The National Waste & Recycling Association (NW&RA) and the Solid Waste Association of North America (SWANA) are providing recommendations to materials recovery facilities and municipalities to help them accurately track changing recycling streams and fluctuating market prices.
The groups released two shared position pieces. The documents, addenda to their April 2015 Joint Advisory on Designing Contracts for Processing of Municipal Recyclables, aim to help industry entities keep up with the evolving ton and changing commodities values, particularly when crafting new contracts.
The first document, “Understanding Material Composition-Stream Composition Study,” explores the use of recycling stream audits to inform the drawing up of contracts. The addendum touches on both pre-contract audits and routine audits, and it provides advice on how to conduct them.
The second document, “Methods of Determining the Value of Recyclables Handled at a Processing Facility,” touches on calculating actual sales values versus indexed sales values as well as ways of reflecting those values in contracts. It also discusses how to arrive at the blended value of a ton of recyclable materials.
“These supplements to the original advisory come at an important time, as recycling and commodity prices have stabilized after last year’s decline, and local governments and processors need guidance on understanding what’s in their recycling stream and methods for determining the value of the materials,” said David Biderman, SWANA executive director and CEO.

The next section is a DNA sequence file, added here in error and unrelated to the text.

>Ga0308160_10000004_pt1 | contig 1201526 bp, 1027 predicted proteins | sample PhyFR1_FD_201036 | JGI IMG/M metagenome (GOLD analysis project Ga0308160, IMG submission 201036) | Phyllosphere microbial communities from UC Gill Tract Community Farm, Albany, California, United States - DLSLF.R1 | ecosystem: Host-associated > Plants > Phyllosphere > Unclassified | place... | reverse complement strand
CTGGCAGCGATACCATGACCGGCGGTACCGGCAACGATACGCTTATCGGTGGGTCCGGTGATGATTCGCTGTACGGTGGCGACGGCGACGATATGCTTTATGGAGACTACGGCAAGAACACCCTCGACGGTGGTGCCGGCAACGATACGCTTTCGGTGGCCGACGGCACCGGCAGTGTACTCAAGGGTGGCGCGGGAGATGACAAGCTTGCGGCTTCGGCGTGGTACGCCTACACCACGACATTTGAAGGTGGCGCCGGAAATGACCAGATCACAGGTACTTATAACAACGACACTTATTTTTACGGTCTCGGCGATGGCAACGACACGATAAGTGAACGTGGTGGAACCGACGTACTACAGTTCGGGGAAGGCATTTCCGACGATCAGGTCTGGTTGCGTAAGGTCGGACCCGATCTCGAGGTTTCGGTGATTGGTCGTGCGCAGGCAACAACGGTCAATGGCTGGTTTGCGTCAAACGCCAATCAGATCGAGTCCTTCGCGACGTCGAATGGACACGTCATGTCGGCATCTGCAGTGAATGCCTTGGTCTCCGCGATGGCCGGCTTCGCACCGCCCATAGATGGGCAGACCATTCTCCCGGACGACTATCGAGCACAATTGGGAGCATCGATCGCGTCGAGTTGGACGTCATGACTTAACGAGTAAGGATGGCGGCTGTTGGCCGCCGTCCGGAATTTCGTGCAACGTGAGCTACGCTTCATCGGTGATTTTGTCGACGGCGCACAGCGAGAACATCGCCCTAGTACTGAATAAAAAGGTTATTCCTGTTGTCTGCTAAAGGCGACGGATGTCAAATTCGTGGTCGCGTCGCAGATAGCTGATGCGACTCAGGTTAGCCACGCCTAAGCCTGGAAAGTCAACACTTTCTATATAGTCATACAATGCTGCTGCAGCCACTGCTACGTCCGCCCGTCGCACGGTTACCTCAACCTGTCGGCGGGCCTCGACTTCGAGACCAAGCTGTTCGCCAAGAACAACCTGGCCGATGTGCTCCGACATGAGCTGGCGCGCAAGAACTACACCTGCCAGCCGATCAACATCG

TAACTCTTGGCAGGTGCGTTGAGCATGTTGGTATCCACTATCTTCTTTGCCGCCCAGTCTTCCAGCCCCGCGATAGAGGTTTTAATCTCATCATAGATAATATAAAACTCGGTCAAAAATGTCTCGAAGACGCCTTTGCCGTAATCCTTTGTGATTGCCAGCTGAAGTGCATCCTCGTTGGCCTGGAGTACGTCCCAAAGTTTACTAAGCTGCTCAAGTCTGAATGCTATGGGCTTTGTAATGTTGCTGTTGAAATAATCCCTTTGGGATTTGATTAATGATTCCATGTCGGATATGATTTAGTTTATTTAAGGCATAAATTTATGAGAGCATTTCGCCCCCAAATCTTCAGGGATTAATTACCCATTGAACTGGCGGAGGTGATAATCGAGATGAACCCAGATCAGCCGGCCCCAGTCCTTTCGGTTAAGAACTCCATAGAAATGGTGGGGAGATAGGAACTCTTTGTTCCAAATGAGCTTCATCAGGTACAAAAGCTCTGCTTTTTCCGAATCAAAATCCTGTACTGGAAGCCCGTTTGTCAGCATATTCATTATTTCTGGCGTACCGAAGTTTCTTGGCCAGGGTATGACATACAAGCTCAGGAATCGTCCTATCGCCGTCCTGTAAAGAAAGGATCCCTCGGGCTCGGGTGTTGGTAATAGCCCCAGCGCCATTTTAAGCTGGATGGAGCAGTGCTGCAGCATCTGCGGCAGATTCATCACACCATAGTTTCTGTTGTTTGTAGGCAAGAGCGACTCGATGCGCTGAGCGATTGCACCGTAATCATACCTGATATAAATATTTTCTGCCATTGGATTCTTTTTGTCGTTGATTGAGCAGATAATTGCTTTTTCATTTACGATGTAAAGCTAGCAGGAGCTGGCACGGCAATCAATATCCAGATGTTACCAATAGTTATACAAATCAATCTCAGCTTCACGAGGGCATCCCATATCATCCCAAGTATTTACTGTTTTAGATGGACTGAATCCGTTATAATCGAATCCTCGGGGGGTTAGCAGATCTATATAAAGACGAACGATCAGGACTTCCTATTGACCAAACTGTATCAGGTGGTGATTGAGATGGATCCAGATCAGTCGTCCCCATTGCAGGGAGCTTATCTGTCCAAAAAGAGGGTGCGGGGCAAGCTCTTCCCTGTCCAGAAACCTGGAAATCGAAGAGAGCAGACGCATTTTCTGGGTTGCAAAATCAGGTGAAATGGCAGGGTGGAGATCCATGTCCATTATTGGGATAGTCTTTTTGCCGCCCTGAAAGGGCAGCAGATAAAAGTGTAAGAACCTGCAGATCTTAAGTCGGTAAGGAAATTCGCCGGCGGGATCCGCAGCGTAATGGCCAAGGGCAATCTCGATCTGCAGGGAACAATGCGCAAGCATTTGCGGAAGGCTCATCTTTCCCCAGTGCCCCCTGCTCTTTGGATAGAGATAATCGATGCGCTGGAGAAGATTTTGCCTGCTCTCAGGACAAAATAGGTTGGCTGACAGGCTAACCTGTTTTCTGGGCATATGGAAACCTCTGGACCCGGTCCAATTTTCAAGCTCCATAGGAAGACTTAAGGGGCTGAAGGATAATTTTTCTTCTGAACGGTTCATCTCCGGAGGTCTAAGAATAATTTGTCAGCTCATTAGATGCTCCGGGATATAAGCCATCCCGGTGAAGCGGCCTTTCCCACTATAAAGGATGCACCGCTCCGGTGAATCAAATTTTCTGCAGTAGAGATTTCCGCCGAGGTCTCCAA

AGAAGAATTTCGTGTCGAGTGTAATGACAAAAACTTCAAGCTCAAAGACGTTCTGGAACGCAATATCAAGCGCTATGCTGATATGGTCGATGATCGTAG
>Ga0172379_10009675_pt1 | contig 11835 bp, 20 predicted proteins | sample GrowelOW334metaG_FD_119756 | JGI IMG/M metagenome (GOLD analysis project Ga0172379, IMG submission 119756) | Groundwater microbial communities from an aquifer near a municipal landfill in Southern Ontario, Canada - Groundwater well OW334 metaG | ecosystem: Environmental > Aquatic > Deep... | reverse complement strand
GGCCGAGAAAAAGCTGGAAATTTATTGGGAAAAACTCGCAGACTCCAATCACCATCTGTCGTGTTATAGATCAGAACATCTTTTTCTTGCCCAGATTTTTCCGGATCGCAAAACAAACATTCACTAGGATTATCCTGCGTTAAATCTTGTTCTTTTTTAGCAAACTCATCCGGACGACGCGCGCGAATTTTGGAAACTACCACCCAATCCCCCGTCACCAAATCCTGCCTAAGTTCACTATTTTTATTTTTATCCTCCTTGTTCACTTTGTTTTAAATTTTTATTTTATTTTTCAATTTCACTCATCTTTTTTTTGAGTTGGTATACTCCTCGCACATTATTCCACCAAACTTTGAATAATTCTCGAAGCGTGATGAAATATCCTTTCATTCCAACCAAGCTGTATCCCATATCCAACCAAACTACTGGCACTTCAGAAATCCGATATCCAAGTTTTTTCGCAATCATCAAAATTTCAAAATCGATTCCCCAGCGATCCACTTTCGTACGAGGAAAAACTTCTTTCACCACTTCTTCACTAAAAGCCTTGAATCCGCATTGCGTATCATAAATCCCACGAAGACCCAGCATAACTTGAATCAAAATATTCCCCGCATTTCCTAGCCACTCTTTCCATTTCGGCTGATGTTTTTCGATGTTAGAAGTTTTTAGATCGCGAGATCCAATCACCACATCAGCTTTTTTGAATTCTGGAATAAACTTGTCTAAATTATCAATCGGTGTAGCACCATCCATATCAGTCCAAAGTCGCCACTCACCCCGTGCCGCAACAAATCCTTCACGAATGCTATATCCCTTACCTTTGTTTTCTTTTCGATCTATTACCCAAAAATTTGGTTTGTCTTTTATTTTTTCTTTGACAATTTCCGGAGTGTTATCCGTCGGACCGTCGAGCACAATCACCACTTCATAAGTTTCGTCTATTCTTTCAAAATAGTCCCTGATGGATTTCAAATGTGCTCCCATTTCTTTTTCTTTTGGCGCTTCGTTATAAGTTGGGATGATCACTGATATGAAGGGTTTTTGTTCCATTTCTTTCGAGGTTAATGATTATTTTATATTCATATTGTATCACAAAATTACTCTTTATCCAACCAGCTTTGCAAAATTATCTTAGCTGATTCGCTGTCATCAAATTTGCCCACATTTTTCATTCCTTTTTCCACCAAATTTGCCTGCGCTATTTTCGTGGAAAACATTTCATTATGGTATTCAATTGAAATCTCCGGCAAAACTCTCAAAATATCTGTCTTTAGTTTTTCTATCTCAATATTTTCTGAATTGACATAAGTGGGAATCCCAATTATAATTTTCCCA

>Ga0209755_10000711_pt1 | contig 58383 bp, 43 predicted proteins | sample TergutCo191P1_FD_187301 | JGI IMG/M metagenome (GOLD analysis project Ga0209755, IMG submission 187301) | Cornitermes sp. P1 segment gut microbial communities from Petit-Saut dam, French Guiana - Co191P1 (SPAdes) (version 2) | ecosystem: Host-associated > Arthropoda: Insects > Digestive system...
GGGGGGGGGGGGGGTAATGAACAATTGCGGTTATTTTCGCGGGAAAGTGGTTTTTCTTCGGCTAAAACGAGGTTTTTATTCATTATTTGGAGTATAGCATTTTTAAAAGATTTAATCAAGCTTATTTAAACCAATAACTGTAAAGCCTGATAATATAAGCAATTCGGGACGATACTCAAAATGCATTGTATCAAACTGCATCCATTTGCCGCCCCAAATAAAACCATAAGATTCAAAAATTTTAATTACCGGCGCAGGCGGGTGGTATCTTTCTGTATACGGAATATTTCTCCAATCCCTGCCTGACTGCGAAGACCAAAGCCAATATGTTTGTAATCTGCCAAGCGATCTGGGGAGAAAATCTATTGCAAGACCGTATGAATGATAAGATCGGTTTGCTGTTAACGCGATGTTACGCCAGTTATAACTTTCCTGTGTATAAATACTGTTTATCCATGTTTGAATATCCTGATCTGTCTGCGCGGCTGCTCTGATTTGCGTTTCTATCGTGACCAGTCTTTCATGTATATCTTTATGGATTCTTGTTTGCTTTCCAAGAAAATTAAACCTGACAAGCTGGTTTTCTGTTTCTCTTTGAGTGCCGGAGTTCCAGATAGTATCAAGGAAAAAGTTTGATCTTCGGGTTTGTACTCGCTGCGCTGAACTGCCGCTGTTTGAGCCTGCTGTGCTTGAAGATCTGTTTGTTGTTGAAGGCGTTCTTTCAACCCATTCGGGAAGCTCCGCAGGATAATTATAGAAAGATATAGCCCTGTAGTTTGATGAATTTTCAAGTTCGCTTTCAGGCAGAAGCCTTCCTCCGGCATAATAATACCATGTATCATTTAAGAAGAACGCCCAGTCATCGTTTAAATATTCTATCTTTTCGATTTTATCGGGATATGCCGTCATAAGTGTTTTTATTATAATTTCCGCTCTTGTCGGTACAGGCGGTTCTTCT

The private sector processes more than two-thirds of the recycling stream in the U.S. NW&RA has been advocating for smarter practices that make the group’s membership stronger in the face of challenges in current markets, said Sharon Kneiss, president and CEO of NWRA.
“This latest addendum to our contracting guidelines is a key element of our continuing efforts – with SWANA – to take into account the dramatic fluctuations and downturns we have seen in the commodities markets and ensure that recycling programs are viable and thrive for both the private and public sector,” she said. “This is an important tool – which has been in development for quite some time – to help ensure that recycling remains a sustainable service that can adjust to the changing recycling stream and is not reliant on the profitability of commodity sales.”